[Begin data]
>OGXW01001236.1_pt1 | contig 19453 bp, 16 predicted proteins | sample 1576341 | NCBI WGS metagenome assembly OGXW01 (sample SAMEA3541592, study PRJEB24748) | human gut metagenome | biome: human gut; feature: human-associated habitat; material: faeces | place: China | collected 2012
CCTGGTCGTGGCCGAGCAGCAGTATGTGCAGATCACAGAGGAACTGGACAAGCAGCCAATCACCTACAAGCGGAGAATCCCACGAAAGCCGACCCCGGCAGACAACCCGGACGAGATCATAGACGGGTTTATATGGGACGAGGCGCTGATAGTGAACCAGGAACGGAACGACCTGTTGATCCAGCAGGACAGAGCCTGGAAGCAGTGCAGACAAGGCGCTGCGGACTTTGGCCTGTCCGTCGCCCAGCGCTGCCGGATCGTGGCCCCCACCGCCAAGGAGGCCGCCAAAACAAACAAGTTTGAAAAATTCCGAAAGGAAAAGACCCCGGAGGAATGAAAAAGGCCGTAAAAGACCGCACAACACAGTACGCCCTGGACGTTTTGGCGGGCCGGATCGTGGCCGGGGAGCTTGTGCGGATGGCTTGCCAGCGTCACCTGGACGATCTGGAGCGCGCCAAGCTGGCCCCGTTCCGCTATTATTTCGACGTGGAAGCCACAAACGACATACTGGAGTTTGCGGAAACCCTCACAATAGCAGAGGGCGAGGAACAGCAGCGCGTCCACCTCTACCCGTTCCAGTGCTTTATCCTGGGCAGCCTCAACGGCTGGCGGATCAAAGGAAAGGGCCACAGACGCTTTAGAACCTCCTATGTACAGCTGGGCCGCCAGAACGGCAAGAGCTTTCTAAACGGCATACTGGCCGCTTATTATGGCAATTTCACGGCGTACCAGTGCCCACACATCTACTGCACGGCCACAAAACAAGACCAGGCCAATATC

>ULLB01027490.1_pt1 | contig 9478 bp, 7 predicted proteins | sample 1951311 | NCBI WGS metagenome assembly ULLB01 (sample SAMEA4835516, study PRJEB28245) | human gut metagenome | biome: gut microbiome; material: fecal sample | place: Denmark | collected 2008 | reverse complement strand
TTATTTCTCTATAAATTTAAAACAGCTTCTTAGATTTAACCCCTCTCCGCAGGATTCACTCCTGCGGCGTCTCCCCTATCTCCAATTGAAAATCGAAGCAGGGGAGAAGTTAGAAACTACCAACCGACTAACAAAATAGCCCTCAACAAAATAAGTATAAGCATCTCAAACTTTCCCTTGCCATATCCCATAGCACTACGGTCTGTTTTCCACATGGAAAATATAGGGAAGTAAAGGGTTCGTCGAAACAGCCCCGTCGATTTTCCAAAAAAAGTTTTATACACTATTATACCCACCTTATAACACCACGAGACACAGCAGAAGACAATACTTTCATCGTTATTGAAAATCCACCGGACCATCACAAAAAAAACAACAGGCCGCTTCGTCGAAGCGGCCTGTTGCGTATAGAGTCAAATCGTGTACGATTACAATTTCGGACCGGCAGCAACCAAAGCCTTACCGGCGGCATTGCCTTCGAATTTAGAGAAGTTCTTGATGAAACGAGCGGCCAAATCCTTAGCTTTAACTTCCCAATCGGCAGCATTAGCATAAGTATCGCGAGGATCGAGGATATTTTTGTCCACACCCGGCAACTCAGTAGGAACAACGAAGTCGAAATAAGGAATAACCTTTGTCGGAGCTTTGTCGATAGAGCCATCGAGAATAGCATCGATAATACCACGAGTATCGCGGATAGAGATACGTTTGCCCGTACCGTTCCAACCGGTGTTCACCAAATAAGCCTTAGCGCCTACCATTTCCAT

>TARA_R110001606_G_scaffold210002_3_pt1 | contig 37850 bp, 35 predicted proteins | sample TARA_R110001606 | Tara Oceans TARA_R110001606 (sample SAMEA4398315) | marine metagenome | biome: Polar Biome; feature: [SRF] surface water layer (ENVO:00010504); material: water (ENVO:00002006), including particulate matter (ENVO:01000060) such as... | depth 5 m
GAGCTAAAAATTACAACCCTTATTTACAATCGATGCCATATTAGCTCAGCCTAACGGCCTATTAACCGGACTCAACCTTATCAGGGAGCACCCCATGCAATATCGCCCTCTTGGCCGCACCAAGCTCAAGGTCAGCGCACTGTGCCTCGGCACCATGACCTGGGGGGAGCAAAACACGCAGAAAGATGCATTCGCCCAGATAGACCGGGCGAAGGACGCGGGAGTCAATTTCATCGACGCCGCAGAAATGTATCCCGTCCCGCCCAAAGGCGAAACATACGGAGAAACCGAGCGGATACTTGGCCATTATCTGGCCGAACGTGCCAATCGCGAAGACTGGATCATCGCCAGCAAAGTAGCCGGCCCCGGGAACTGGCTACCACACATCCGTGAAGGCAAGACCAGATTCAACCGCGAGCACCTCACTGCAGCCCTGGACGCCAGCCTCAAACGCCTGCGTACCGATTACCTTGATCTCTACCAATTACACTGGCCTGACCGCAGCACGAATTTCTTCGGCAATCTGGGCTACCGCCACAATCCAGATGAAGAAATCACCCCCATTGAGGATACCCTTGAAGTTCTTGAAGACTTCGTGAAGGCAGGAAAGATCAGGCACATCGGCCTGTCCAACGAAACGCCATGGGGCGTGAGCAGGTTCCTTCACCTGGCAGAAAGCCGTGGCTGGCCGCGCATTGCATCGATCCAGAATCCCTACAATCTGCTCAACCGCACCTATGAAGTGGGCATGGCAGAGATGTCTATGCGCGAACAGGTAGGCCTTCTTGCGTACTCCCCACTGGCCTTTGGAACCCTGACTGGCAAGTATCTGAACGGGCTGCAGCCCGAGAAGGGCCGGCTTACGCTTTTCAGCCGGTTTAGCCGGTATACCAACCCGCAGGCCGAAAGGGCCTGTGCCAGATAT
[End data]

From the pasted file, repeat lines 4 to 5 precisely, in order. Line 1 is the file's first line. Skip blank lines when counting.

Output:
TTATTTCTCTATAAATTTAAAACAGCTTCTTAGATTTAACCCCTCTCCGCAGGATTCACTCCTGCGGCGTCTCCCCTATCTCCAATTGAAAATCGAAGCAGGGGAGAAGTTAGAAACTACCAACCGACTAACAAAATAGCCCTCAACAAAATAAGTATAAGCATCTCAAACTTTCCCTTGCCATATCCCATAGCACTACGGTCTGTTTTCCACATGGAAAATATAGGGAAGTAAAGGGTTCGTCGAAACAGCCCCGTCGATTTTCCAAAAAAAGTTTTATACACTATTATACCCACCTTATAACACCACGAGACACAGCAGAAGACAATACTTTCATCGTTATTGAAAATCCACCGGACCATCACAAAAAAAACAACAGGCCGCTTCGTCGAAGCGGCCTGTTGCGTATAGAGTCAAATCGTGTACGATTACAATTTCGGACCGGCAGCAACCAAAGCCTTACCGGCGGCATTGCCTTCGAATTTAGAGAAGTTCTTGATGAAACGAGCGGCCAAATCCTTAGCTTTAACTTCCCAATCGGCAGCATTAGCATAAGTATCGCGAGGATCGAGGATATTTTTGTCCACACCCGGCAACTCAGTAGGAACAACGAAGTCGAAATAAGGAATAACCTTTGTCGGAGCTTTGTCGATAGAGCCATCGAGAATAGCATCGATAATACCACGAGTATCGCGGATAGAGATACGTTTGCCCGTACCGTTCCAACCGGTGTTCACCAAATAAGCCTTAGCGCCTACCATTTCCAT

>TARA_R110001606_G_scaffold210002_3_pt1 | contig 37850 bp, 35 predicted proteins | sample TARA_R110001606 | Tara Oceans TARA_R110001606 (sample SAMEA4398315) | marine metagenome | biome: Polar Biome; feature: [SRF] surface water layer (ENVO:00010504); material: water (ENVO:00002006), including particulate matter (ENVO:01000060) such as... | depth 5 m